I made my first visit to the winery today! Yep, first time EVER.
I know, right?!
I mean, I’ve set foot in other wineries (heck, I’ve even worked in one)… just not ours.
So, this week I feel in a much better position to bring you an update from the place I had never visited, until today…
Our 2019 Sauvignon Blanc ferment has been ticking away very nicely. The Baumé is now just over zero (check out my Winemaking 101 section of last week’s blog post if you can’t remember why this is important). In around 4 0r 5 more days it should have fermented all the way down and be completely dry. Just the way Rob likes it!
Rob will then rack it off the lees (or separate the wine off the dead yeast cells). He’ll add something called bentonite which helps clarification and also makes the wine “heat stable”. We’ll come back to talk about filtration, fining and heat stabilisation in future post. If you can’t wait, you can refresh your memory here.
Anyway, according to Rob the aromas and flavours of the Sauvignon Blanc ferment are still looking terrific. All those lovely things you’ve come to expect of a Somerled Sauvignon Blanc – think peach and tropical fruit.
Sparkling Pinot Noir
Just like the Sauvignon Blanc, the Pinot Noir destined for our 2019 Sparkling is also fermenting away happily and doing all the right things. It’s now down to under 2 Baumé.
It’s interesting to see that the colour has dropped away already. Just last week it was still quite pink. This is probably due to absorption by the yeast cells.
The aromas are not as pronounced as they are in the Sauvignon Blanc but very attractive nonetheless. The wine still has a huge acidity. You’ll remember that when we last reported it, the total acidity in the grape samples was 18.2 g/L (which is unheard of!). Rob is confident this will drop away, especially when the wine goes through its secondary fermentation (malolactic).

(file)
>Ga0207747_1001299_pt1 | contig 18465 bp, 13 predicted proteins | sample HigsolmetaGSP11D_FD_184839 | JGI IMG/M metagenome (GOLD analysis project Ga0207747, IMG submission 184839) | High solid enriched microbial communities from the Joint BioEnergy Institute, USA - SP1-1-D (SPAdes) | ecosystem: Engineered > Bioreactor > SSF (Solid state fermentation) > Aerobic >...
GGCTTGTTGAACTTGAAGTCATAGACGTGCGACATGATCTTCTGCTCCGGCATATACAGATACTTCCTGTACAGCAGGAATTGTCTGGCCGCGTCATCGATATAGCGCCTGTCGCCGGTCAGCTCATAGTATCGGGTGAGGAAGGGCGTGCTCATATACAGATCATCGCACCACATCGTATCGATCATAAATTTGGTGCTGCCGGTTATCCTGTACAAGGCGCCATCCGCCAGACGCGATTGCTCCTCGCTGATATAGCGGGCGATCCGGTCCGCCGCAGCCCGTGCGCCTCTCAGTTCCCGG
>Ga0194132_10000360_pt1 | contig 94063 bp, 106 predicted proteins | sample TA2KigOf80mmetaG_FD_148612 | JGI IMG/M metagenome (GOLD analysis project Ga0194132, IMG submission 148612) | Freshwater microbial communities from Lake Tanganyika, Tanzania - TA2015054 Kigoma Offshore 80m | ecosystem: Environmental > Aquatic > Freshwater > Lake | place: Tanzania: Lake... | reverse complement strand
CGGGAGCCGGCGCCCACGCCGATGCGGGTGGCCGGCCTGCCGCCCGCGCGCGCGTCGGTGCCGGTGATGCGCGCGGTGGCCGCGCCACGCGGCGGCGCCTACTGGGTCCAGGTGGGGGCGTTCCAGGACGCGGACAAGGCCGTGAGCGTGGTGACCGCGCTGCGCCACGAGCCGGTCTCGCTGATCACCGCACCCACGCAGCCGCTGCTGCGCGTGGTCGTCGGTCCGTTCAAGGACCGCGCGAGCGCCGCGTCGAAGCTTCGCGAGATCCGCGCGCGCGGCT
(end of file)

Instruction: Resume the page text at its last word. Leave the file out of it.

Our 2019 Pinot Noir has fermented to dryness and is now in barrels. It has a fabulous ripe pinot noir nose, very lifted and very clean and perfumed. It also has a soft flavoursome palate too.
This one could be the star of the vintage!
EVEN BIGGER NEWS…
It won’t be long now until the grapes destined for our 2019 Adelaide Hills Tempranillo are ready for picking. A quick check of the Baumé on Monday should confirm picking for Wednesday(ish).
Well, some of them at least. This is where the tempranillo story gets REALLY interesting.
You may remember that we’re getting the fruit for our 2019 Tempranillo from Kim Anderson’s vineyard in Charleston. Kim’s block of Tempranillo is a little special in that it is planted to 10 different “clones”.
Now, what’s a clone, you may ask? In simple terms, each clone is the same variety (in this case Tempranillo) but with slightly different genetic material which has occurred through random mutations. I could explain further, but I actually found this post on another wine blog (gasp!) which explains it beautifully. Read to your heart’s content if you want to know more.
Rob didn’t expect the clones to behave all that differently from one another, but as it turns out, some of them are ripening quicker than others. And here is a photo of Kim holding up bunches from two different clones… check out the difference in size and shape.
So, picking next week will be of the ripest five clones only. Those grapes will then head into the cool room until the other clones are ready for picking.
Are you free next week?
Unfortunately, we weren’t able to follow through on our offer to help with the hand-picking of our Sauvignon Blanc, but if you’re still keen, why not try your hand at picking some Tempranillo?
Besides, the weather will be much nicer than it was when the Sauvignon Blanc was picked and it looks like it’s going to be a pretty straight-forward pick.
So, if you’d like some hands-on experience, a chance to ask Rob all your wine-making questions and bragging rights when you pour some 2019 Tempranillo for your friends, send me a message and I’ll be in touch!
PS. If you expressed interest last time, you’ll be hearing from me over the weekend – keep an eye on your email.